Tourism doesn’t simply have to benefit the person soaking in the sun; it can also do good for the people and places you visit. Malia Everette has spent her career blending the two together, designing pleasurable, socially responsible travel experiences to Cuba, Nicaragua, Myanmar and other destinations. She founded the San Francisco-based organization Altruvistas, which, in additional to providing tours, also works to educate others in the travel industry about the benefits of socially responsible travel, funds fellowships, and provides grants and loans to communities looking to improve lives through tourism.
IndependentTraveler.com: What made you choose this career?
Malia Everette: In the late 1980s, I had two journeys that changed my life’s path. The first was to Guatemala and Belize during times of civil war and human rights atrocities in indigenous communities. The second was to North Africa, Egypt, Israel and Palestine. The experiences altered my understanding of the world.
IT: Why should travelers pay attention to being socially responsible?
ME: Frankly, if one cares about people and the planet, purchasing a tourism product based on values is absolutely an ethical mandate. Sustainable tourism helps sustain livelihoods, support local communities, and conserve the world’s natural and cultural heritage. I know that responsible tourism is a powerful tool in poverty reduction.
IT: What are some of the key attributes that a traveler should look for in a destination?
ME: Regardless of the what and where and how, you can finesse your impact by being engaged and informed as a consumer. Call a hotel, a tour operator, a transport company, and ask questions. Ask who owns the hotel. Is it locally owned? If so, more of your tourism dollars can benefit the local economy. If it’s, say, a foreign-owned ecolodge, ask about stewardship practices. Do they give back or profit share to the local community? Do they employ the locals?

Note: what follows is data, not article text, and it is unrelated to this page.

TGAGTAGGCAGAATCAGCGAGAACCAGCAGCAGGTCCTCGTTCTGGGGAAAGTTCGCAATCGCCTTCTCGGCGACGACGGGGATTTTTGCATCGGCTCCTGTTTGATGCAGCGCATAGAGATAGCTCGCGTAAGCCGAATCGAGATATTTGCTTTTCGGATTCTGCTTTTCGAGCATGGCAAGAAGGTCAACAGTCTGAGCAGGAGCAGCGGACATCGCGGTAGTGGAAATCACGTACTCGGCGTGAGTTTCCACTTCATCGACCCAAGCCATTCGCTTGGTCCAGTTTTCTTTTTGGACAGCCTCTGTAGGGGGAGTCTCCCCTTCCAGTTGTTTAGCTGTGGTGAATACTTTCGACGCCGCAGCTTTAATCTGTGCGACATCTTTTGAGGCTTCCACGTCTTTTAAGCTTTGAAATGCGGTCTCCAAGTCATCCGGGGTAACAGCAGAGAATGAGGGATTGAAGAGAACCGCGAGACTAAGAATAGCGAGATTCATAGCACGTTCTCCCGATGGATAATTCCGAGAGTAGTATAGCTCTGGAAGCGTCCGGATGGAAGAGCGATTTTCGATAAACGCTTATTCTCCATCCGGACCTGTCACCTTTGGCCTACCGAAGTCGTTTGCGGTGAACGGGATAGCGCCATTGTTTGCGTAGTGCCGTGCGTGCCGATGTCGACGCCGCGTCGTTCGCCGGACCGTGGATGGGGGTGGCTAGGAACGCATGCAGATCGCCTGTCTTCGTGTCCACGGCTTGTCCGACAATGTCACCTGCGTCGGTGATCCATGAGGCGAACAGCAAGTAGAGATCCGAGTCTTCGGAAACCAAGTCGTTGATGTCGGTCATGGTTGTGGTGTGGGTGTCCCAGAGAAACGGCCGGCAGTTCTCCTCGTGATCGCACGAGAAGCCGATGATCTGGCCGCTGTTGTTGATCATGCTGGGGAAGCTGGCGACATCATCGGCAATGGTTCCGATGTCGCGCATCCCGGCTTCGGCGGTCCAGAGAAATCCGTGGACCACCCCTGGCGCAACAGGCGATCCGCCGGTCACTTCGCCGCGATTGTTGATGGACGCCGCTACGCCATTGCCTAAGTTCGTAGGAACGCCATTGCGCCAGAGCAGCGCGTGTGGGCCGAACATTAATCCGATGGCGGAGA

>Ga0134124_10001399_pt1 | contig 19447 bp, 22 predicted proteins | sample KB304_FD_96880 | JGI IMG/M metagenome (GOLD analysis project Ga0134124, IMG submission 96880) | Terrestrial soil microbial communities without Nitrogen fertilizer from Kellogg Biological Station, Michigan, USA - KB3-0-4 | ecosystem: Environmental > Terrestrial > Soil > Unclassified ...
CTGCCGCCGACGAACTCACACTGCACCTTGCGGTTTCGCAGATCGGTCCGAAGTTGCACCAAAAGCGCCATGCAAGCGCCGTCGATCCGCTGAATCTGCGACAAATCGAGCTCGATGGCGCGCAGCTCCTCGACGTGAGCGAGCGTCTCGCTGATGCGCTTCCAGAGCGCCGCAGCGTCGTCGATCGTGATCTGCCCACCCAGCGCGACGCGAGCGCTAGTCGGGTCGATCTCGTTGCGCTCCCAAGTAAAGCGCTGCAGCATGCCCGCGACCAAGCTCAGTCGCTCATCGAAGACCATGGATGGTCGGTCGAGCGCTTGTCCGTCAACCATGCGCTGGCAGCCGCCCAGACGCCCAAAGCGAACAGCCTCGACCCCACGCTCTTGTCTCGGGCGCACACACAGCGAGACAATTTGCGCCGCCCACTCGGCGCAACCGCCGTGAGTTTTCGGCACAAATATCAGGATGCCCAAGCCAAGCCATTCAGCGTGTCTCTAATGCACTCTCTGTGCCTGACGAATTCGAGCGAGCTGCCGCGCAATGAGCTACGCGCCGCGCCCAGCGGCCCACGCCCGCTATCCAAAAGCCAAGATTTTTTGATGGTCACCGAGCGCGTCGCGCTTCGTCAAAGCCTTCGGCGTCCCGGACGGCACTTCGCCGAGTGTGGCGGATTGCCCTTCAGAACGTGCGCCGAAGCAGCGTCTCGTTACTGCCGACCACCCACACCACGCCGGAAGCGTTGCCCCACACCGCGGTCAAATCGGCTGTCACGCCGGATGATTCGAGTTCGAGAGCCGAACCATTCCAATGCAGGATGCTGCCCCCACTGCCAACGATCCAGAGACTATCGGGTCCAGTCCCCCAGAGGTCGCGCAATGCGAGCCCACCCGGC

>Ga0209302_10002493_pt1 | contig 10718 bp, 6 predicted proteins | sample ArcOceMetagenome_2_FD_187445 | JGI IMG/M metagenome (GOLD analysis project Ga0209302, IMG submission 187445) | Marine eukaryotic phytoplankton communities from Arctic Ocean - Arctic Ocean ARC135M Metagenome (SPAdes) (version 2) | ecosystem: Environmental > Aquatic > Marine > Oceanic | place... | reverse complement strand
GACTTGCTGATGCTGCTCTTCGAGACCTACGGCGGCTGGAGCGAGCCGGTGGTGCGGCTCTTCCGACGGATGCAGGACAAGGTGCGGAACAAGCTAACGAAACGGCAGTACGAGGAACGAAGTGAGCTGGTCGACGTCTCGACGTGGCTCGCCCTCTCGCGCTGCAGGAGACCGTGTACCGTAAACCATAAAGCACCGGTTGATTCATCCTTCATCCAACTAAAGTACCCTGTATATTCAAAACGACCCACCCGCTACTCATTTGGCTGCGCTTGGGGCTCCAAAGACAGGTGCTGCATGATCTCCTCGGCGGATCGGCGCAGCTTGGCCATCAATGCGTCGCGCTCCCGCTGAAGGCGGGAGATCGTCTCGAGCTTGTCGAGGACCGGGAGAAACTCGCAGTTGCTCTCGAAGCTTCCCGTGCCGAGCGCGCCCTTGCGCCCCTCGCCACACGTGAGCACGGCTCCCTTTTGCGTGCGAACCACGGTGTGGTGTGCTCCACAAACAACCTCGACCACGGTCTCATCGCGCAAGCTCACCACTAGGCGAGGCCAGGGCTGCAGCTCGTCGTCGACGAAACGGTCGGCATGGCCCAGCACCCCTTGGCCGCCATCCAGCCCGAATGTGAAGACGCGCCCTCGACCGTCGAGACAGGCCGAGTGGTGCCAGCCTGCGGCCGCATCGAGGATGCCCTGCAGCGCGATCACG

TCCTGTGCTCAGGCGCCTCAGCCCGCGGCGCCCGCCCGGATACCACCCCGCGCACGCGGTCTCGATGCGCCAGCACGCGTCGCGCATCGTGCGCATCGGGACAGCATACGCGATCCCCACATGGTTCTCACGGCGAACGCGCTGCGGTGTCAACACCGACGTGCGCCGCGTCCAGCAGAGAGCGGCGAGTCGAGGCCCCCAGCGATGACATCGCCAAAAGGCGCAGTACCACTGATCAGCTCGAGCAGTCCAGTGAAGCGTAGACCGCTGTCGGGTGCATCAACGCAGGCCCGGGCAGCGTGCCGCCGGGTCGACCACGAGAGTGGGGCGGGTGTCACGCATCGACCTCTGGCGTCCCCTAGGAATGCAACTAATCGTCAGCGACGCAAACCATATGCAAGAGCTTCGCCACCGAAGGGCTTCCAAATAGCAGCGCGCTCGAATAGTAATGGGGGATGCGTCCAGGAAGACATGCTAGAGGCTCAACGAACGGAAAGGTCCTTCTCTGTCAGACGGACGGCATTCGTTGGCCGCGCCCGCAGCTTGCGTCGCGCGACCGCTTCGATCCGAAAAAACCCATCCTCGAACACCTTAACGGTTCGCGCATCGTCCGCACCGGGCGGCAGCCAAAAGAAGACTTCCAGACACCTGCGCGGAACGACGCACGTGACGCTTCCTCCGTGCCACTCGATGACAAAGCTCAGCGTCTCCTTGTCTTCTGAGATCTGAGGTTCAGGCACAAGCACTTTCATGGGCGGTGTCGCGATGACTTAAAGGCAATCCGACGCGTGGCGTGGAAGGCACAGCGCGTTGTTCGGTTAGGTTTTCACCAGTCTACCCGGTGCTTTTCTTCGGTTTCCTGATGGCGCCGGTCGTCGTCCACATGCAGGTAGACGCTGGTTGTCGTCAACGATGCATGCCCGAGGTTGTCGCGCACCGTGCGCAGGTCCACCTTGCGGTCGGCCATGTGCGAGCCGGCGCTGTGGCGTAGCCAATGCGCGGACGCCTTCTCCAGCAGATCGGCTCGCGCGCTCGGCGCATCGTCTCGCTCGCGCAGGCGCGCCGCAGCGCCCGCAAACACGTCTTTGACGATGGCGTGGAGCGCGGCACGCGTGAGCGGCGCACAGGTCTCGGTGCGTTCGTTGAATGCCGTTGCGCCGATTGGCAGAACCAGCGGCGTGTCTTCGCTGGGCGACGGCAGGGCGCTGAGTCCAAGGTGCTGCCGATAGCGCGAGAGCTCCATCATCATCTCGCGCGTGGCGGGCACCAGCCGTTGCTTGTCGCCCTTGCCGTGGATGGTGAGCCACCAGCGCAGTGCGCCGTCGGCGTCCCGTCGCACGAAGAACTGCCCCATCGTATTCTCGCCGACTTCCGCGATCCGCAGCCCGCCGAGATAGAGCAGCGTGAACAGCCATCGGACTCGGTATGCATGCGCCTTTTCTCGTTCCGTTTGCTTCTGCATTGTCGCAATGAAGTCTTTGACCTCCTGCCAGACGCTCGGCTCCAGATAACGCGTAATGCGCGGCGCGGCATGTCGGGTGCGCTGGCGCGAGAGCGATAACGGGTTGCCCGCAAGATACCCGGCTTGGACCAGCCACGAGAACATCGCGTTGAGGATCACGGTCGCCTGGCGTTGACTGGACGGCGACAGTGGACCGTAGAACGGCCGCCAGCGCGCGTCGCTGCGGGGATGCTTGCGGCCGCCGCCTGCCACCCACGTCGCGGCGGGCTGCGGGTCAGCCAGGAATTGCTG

When you eat out, choose a locally owned place, not an international chain. If you want to buy gifts to bring home, consider visiting local cooperatives, artist studios and fair trade organizations. This way your gift buying is also supporting the local economy.
IT: You encourage people to choose socially responsible travel instead of “sun and fun” vacations. If someone does take a more typical vacation, are there things can they do to be socially responsible during that trip?
ME: I think all of us need holidays, and having some “fun in the sun” is a good thing. We can be travelers and also tourists. Even going to a place with tons of coastal and resort tourism, one can again try to find a locally owned beach property. Don’t be afraid to go into town and find out where the locals eat and shop. Little acts go a long way.
IT: Which global destinations strike the best balance between contributing to the betterment of the community and being desirable to a traveler?
ME: I am constantly pleased to see new community-based tourism initiatives in Cambodia, Vietnam, India and Peru. I see all the amazing restoration happening in Havana every month when I visit and know that tourism receipts are doing good. Many visitors don’t know where the tourism dollars go, yet large amounts are reinvested back into restoration and local social services. I was also impressed by Rwanda’s management of mountain gorillas in Volcanoes National Park.
IT: You’ve traveled extensively with your two sons. Where did you first introduce them to the idea of responsible tourism?
ME: My sons are now 15 and 16. I started traveling with them when they were babies and as a single mom. I think my sons “got it” when they were about 8 and 9, when we were visiting a fair trade coffee cooperative in Matagalpa, Nicaragua. They played with the local kids and stayed at the farms. The contrast of life, the joy of community and the contrast of material wealth they got.
IT: Was it hard to travel as a single mom?
ME: I have found that traveling as a mother has been incredible. People in the service sectors are so accommodating and generous, though it might have been strange to see me with a backpack with one baby in front and one toddler on the back!
IT: What are some of your favorite travel destinations?
ME: I love so many places, but I find myself in three places frequently. First, I am in Cuba about nine or 10 times a year. I love it, the cultural resilience and the vitality of the people are ever compelling and connective. Second, I relish my annual visits back home to Hawaii, to be in nature, on the beach, eating poi, and just being home. I also feel called to the Amazon every few years. I usually go to the Sarayaku nation in the Ecuadorian Amazon. The community and the jungle are inspiring, connective and restorative. Plus, I so respect their struggle to maintain their land and way of life [in the face of] petroleum exploitation.
IT: Where haven’t you been that you’d really like to visit?
ME: I hope I have the longevity and health to enjoy many more adventures. On my short list: Bhutan, Borneo, Dominica and Papua New Guinea.
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— interview conducted by Elissa Leibowitz Poma